World War I slaughtered and mutilated soldiers on a scale the world had never seen. It's little wonder that its vast numbers of returning crippled veterans led to major gains in the technology of prosthetic limbs.
Virtually every device produced today to replace lost body function of soldiers returning from our modern wars -- as well as accident victims, or victims of criminal acts, such as the Boston Marathon bombings -- has its roots in the technological advances that emerged from World War I.
The war, which began nearly 100 years ago, produced its own crop of bionic men. In previous wars, severely injured soldiers often succumbed to gangrene and infection. Thanks to better surgery, many now survived. On the German side alone, there were 2 million casualties, 64 percent of them with injured limbs. Some 67,000 were amputees. Over 4,000 amputations were performed on U.S. service personnel according to the U.S. Department of Veterans Affairs.
In all nations involved in the war an emerging generation of so-called "war cripples," as they were referred to in Germany, loomed ominously over the pension and welfare system, and many government bureaucrats, military leaders and civilians worried about their long-term fate.
One solution was returning mutilated soldiers to the workforce. Various prostheses were designed to make that possible, pushing prosthesis manufacturing in many countries from a cottage industry towards modern mass production.
In the United States the Artificial Limb Laboratory was established in 1917 at the Walter Reed General Hospital, in conjunction with the Army Medical School, with the goal to give every amputee soldier a "modern limb," enabling them to pass as able-bodied citizens in the workplace. While the United States remained the largest producer of artificial limbs worldwide, Germany's prosthetic developments incorporated a particular quest for efficiency.
German orthopedists, engineers and scientists invented more than 300 new kinds of arms and legs and other prosthetic devices to help. Artificial legs made of wood or metal, sometimes relatively rudimentary, and often recreating the knee-joint in some way, enabled leg-amputees to stand and move around unaided.
Glass eyes and a variety of facial prostheses allowed those with defacing injuries to appear in public. For example, a galvanized and painted copper plate could fill in the missing eye socket and neighboring maxillary bone.
A lost arm or hand was particularly difficult to replace. In the United States engineers had designed a mechanical arm for that purpose that came into wide use after the war. The so-called Carnes arm was not optimal for mechanical work, but it imitated the natural limb and was relatively easy to mass produce cheaply. It became a huge business success.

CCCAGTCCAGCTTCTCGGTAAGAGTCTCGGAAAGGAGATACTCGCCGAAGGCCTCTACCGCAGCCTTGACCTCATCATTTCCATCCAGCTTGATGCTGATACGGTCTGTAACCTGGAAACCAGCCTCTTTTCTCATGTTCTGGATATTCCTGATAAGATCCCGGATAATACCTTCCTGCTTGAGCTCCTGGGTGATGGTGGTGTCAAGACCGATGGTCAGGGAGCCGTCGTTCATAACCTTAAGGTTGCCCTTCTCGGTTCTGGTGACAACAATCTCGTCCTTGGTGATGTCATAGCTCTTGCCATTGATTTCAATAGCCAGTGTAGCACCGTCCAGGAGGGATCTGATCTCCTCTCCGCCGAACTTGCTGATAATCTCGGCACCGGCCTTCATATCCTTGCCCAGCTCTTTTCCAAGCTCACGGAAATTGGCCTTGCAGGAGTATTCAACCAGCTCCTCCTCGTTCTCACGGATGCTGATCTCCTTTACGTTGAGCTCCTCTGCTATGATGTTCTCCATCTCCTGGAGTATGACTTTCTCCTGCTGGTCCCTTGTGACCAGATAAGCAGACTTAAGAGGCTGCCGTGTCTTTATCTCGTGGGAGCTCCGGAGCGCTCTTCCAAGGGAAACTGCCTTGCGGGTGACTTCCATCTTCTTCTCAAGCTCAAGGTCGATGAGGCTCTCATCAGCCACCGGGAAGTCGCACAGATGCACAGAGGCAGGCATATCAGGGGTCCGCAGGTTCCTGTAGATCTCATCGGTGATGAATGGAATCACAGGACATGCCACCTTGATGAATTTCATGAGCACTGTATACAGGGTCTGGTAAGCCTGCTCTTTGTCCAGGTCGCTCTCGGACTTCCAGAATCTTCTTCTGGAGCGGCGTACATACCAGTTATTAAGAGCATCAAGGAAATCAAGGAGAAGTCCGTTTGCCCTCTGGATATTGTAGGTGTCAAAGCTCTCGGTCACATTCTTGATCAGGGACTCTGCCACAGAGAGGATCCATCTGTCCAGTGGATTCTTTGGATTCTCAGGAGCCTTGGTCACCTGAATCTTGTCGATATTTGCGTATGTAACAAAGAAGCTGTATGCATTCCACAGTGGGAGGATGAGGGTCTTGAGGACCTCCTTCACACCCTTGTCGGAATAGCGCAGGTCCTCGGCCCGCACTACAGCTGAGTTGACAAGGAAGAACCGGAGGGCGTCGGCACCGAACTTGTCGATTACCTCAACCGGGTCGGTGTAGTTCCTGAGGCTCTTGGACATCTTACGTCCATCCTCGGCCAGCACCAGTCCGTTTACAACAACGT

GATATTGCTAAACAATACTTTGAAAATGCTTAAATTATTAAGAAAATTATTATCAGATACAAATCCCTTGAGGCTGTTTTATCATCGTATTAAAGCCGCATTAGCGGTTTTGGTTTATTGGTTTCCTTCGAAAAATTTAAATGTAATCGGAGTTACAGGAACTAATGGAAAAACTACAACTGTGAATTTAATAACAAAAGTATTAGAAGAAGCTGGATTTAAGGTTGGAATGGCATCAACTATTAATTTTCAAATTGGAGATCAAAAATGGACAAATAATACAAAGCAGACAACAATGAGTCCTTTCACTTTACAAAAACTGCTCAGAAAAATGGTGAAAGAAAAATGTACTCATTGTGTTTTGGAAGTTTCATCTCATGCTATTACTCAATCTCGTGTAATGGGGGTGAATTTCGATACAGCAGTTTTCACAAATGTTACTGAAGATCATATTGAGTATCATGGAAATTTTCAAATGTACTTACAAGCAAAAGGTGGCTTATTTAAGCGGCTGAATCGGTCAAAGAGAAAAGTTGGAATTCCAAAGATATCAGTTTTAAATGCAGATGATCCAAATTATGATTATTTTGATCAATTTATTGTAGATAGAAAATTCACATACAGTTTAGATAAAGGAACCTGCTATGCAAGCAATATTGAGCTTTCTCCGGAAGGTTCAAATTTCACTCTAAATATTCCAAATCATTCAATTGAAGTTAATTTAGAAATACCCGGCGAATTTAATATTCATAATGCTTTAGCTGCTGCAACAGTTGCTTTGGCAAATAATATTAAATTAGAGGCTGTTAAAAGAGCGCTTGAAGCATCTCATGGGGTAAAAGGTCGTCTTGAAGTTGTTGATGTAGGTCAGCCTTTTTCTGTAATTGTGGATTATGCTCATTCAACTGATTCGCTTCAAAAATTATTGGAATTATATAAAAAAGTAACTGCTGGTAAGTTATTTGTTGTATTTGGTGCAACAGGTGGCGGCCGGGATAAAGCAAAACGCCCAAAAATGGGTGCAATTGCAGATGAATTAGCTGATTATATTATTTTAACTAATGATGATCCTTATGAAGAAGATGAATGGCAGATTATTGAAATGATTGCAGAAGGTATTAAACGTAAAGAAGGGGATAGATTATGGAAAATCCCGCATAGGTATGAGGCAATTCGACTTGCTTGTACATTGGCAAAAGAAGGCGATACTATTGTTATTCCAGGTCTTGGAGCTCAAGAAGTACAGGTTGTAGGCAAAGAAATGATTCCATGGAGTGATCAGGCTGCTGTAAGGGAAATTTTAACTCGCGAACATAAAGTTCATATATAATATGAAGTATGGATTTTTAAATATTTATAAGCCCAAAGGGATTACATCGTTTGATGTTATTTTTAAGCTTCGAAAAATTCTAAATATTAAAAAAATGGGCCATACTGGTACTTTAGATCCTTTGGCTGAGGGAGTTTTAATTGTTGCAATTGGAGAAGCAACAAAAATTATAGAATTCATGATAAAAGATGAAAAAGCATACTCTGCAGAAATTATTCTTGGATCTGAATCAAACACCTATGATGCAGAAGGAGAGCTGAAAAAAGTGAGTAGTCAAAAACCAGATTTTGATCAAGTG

In Berlin, the Test Center for Replacement Limbs evaluated prosthetic technologies, such as the Carnes arm. Positioned at the confluence of medicine, engineering and the new science of ergonomics, the test center offers a particularly striking example of the setting that made modern prosthetics possible.
The center's head, the engineer and professor Georg Schlesinger, was an adherent of Frederick Taylor's "scientific management" -- an approach that applied scientific methods to optimize work flows and labor productivity. His idea of a proper prosthesis was something functional and efficient, an exchangeable and mass producible replacement device that would fit with the human body.
While earlier prostheses often tried to replicate body appearance, or to follow the inner structural plan of the original appendage -- its shape, muscles, sinews-- Schlesinger saw no need to do that. He reasoned that airplanes could fly without imitating birds' wings, so why did prosthetics have to mimic arms and legs?
The Siemens-Schuckert-Works Universal Arm, invented in 1916, was a remarkable example of functional efficiency. It was basically a tool-holder with interchangeable parts. Its "hands" ranged from a simple hammer to cutlery with elongated handles to inserts whose ends could be attached to machines. It could serve the carpenter, farmer, draughtsman, locksmith, lathe-turner, cabinet-maker or tinsmith.
Many of these prostheses literally merged man and machine, leaving the disabled man firmly attached to his work station. An amputee veteran would arrive at his work place in the factory, hook up the remaining part of his limb to the prosthesis, which in turn would be linked to one of the industrial machines in the factory. He would work for hours like this as a link in a functional kinetic chain.
The image of men tied to their work resonates unsettlingly with Karl Marx's prediction that the urban proletariat would one day become a mere "appendage of the machine." It's an example of how military and industrial conceptions of the body were extended to dehumanize the body itself.
Some visionaries, of course, embraced prosthetics as a means for human transformation, as if the body were a malleable object that could be dignified and enhanced by technology.
And some thinkers go even further and interpret technological enhancement as a next step in human evolution.
Reality might not be so far behind: In 2008 runner Oscar Pistorius, a double-leg amputee, sought to compete in the Bejing Olympics, but his running blades, made of carbon fiber and modeled after a cheetah's leg, were seen by some as an unfair advantage. Four years later in London, he did compete in the Olympics, embodying a development that had its origins 100 years earlier, in World War I.